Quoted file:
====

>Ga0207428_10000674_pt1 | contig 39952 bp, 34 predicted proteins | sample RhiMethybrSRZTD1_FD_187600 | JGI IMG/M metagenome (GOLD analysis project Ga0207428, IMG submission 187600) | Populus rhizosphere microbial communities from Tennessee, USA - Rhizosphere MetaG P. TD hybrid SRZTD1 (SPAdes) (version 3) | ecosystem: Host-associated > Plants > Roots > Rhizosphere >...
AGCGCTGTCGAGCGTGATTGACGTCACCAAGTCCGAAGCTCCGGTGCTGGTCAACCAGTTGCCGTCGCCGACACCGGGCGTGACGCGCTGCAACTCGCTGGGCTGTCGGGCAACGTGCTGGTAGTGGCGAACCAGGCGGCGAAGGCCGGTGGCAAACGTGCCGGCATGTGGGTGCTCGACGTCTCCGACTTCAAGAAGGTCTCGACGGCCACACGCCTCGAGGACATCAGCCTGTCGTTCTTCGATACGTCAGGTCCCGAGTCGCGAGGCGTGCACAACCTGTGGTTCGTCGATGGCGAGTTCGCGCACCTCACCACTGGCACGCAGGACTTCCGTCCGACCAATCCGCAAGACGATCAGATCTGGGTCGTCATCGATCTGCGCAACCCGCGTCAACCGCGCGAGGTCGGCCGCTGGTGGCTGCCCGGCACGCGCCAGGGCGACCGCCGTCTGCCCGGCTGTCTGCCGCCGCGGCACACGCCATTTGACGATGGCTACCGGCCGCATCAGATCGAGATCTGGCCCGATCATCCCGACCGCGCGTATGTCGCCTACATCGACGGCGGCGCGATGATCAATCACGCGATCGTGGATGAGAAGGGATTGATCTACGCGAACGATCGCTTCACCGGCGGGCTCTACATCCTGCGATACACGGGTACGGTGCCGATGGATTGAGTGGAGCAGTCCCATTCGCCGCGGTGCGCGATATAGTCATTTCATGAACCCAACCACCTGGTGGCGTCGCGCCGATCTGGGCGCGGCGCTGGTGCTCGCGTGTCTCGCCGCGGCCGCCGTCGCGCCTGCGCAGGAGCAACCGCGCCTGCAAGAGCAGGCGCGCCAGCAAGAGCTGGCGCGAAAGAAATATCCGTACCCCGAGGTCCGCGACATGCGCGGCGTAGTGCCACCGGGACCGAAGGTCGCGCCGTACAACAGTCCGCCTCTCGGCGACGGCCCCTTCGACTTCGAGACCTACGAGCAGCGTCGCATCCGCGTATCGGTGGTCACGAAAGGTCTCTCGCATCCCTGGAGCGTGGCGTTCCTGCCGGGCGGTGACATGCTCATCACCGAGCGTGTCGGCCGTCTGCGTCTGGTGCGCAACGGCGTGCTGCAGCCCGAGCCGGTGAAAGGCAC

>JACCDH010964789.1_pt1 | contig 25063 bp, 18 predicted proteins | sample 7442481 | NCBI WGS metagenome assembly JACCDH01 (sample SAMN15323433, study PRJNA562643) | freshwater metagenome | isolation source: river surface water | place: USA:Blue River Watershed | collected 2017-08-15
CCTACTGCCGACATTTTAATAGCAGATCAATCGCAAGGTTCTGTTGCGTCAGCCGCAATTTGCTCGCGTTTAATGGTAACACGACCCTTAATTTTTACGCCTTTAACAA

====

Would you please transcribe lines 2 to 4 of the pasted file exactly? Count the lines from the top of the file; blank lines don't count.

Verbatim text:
AGCGCTGTCGAGCGTGATTGACGTCACCAAGTCCGAAGCTCCGGTGCTGGTCAACCAGTTGCCGTCGCCGACACCGGGCGTGACGCGCTGCAACTCGCTGGGCTGTCGGGCAACGTGCTGGTAGTGGCGAACCAGGCGGCGAAGGCCGGTGGCAAACGTGCCGGCATGTGGGTGCTCGACGTCTCCGACTTCAAGAAGGTCTCGACGGCCACACGCCTCGAGGACATCAGCCTGTCGTTCTTCGATACGTCAGGTCCCGAGTCGCGAGGCGTGCACAACCTGTGGTTCGTCGATGGCGAGTTCGCGCACCTCACCACTGGCACGCAGGACTTCCGTCCGACCAATCCGCAAGACGATCAGATCTGGGTCGTCATCGATCTGCGCAACCCGCGTCAACCGCGCGAGGTCGGCCGCTGGTGGCTGCCCGGCACGCGCCAGGGCGACCGCCGTCTGCCCGGCTGTCTGCCGCCGCGGCACACGCCATTTGACGATGGCTACCGGCCGCATCAGATCGAGATCTGGCCCGATCATCCCGACCGCGCGTATGTCGCCTACATCGACGGCGGCGCGATGATCAATCACGCGATCGTGGATGAGAAGGGATTGATCTACGCGAACGATCGCTTCACCGGCGGGCTCTACATCCTGCGATACACGGGTACGGTGCCGATGGATTGAGTGGAGCAGTCCCATTCGCCGCGGTGCGCGATATAGTCATTTCATGAACCCAACCACCTGGTGGCGTCGCGCCGATCTGGGCGCGGCGCTGGTGCTCGCGTGTCTCGCCGCGGCCGCCGTCGCGCCTGCGCAGGAGCAACCGCGCCTGCAAGAGCAGGCGCGCCAGCAAGAGCTGGCGCGAAAGAAATATCCGTACCCCGAGGTCCGCGACATGCGCGGCGTAGTGCCACCGGGACCGAAGGTCGCGCCGTACAACAGTCCGCCTCTCGGCGACGGCCCCTTCGACTTCGAGACCTACGAGCAGCGTCGCATCCGCGTATCGGTGGTCACGAAAGGTCTCTCGCATCCCTGGAGCGTGGCGTTCCTGCCGGGCGGTGACATGCTCATCACCGAGCGTGTCGGCCGTCTGCGTCTGGTGCGCAACGGCGTGCTGCAGCCCGAGCCGGTGAAAGGCAC

>JACCDH010964789.1_pt1 | contig 25063 bp, 18 predicted proteins | sample 7442481 | NCBI WGS metagenome assembly JACCDH01 (sample SAMN15323433, study PRJNA562643) | freshwater metagenome | isolation source: river surface water | place: USA:Blue River Watershed | collected 2017-08-15
CCTACTGCCGACATTTTAATAGCAGATCAATCGCAAGGTTCTGTTGCGTCAGCCGCAATTTGCTCGCGTTTAATGGTAACACGACCCTTAATTTTTACGCCTTTAACAA